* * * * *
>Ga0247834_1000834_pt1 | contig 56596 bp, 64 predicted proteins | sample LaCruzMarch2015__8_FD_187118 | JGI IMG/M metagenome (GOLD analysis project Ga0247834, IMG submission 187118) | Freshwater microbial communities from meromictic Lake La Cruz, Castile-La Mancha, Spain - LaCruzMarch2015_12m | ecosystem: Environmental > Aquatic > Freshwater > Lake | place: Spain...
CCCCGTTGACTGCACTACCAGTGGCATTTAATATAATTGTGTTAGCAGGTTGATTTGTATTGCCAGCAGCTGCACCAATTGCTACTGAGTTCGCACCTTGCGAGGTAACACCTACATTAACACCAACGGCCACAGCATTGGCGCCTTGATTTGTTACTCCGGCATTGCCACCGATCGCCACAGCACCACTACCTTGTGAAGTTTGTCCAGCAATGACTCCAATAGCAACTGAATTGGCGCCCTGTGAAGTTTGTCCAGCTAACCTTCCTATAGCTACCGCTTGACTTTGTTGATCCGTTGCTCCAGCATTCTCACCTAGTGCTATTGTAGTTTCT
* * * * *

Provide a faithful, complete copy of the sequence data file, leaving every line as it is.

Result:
>Ga0247834_1000834_pt1 | contig 56596 bp, 64 predicted proteins | sample LaCruzMarch2015__8_FD_187118 | JGI IMG/M metagenome (GOLD analysis project Ga0247834, IMG submission 187118) | Freshwater microbial communities from meromictic Lake La Cruz, Castile-La Mancha, Spain - LaCruzMarch2015_12m | ecosystem: Environmental > Aquatic > Freshwater > Lake | place: Spain...
CCCCGTTGACTGCACTACCAGTGGCATTTAATATAATTGTGTTAGCAGGTTGATTTGTATTGCCAGCAGCTGCACCAATTGCTACTGAGTTCGCACCTTGCGAGGTAACACCTACATTAACACCAACGGCCACAGCATTGGCGCCTTGATTTGTTACTCCGGCATTGCCACCGATCGCCACAGCACCACTACCTTGTGAAGTTTGTCCAGCAATGACTCCAATAGCAACTGAATTGGCGCCCTGTGAAGTTTGTCCAGCTAACCTTCCTATAGCTACCGCTTGACTTTGTTGATCCGTTGCTCCAGCATTCTCACCTAGTGCTATTGTAGTTTCT